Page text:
Never Split the Difference?  Is the FBI right in saying it’s a cop out?

Does this FBI advice never to split the difference work for civil disputes?

I recommend this book, by a former FBI kidnap and ransom negotiator, as a fascinating read .  There are plenty of tips which apply equally to civil litigators as to uncivil ones (terrorists and criminals).   The consequences of not settling are different, especially for the kidnap victim, but fundamentally both types are just looking for a deal.  However the piece of advice that really doesn’t work for civil litigators is the central tenet from which the book gets its name!  In legal disputes you should split the difference!  In this piece I explain why.

Mediations normally start like a kidnap.  The Claimants’ demand is exorbitant, the Defendants refuse to pay anything.  Gradually the parties shift towards more realistic positions.  When they have both ostensibly or actually reached their ‘final positions’, one or both will assert that they are not prepared to ‘split the difference’.

Viewed through the lens of SettleIndex, the Claimants and Defendants have each started from their best possible Outcome.  Negotiations proper begin when the parties start to shift to the implicit recognition that other Outcomes would be possible if the dispute were left to be decided by a Tribunal.   Eventually they reach their Award Positions; the most/least they are prepared to pay or take to settle the claim; based on how they assess the chances of Awards across the whole range – from triumph to disaster.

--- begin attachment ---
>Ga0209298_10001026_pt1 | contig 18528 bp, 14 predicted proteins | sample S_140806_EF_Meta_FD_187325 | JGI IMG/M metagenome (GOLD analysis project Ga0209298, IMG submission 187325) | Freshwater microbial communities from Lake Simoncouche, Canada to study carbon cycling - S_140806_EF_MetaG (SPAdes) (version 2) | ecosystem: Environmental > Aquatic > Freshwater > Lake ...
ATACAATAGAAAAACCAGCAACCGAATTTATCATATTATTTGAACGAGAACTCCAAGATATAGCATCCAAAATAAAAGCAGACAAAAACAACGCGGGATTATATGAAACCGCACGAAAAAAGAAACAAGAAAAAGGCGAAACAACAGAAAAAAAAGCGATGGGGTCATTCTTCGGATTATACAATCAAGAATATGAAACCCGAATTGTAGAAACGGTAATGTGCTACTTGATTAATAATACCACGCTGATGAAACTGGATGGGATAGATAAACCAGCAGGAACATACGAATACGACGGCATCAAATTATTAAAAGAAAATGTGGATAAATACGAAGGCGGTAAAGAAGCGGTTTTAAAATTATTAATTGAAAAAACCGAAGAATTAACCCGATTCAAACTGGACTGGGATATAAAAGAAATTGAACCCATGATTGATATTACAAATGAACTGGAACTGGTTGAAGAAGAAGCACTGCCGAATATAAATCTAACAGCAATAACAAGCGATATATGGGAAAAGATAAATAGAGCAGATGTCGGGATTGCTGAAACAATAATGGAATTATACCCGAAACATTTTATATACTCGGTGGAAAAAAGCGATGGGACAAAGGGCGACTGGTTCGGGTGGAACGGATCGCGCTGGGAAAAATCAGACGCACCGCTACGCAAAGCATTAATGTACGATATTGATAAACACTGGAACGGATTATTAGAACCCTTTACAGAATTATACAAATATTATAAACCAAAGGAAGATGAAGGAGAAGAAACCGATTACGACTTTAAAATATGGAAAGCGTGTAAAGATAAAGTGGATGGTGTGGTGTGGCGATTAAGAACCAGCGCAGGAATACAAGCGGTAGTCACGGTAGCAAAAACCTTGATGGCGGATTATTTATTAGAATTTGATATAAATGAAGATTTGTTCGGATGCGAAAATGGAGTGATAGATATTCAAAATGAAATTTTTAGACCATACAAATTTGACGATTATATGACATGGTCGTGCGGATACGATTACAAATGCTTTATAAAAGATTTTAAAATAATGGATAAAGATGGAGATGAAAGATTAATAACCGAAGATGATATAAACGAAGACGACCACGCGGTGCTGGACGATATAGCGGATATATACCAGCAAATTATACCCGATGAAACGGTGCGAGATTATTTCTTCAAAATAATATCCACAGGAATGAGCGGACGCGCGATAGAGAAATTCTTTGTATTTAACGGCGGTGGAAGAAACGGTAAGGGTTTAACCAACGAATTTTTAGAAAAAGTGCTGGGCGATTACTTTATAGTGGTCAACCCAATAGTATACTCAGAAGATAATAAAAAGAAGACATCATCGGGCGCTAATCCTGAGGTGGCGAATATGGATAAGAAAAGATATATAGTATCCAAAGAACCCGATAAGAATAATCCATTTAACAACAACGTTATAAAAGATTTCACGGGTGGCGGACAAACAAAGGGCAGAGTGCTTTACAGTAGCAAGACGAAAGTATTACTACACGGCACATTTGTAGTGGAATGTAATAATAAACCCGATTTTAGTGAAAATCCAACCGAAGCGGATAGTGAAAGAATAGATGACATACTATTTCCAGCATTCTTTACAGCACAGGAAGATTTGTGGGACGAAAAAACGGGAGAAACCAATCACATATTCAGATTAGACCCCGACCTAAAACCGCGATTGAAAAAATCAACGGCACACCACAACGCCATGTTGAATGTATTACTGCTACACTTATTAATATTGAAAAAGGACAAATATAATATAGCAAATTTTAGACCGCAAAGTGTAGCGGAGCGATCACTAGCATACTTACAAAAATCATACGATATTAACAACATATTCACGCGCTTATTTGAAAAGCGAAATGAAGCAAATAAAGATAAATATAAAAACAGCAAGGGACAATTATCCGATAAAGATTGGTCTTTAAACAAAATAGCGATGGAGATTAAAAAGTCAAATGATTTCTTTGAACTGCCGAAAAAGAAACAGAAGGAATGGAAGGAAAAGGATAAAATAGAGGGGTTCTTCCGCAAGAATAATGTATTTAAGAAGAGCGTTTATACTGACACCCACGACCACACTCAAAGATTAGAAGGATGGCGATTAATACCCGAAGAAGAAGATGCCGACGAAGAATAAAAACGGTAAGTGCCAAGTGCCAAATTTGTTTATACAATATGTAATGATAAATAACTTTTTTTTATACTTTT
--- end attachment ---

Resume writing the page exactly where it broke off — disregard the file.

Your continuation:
At this point there is still a divide between the parties, based simply on the fact that they do not agree about the merits of the claim.  Never underestimate how much client bias affects legal representatives. In a case I mediated recently the Claimant’s solicitors in private session put their clients chances of success at 60%.  In the other room the Defendants’ lawyers assessed the exact same chance at 20%.  The dispute was over the correct construction of a contract, which is the least fact dependent form of dispute.

In theory the case was unsettleable, unless the parties were to split the difference, which they eventually did.  Had the parties modelled their dispute in SettleIndex (which privately I had done), it would have generated a Settlement Positions Report looking like the one below.:

This shows how the Parties’ Positions change as they spend costs.  The Model Settlement Value, where the lines intersect, always creates a compromise between the parties’ assessed Award Positions, which are at the extreme right hand edge of their lines.  If the parties’ case budgets are equal, then the difference is precisely split.   If not, the compromise slightly favours the party with the smaller budget.  

Parties that have the intuition to split the difference are not indulging in a ‘cop out’.  They are doing precisely what the science dictates!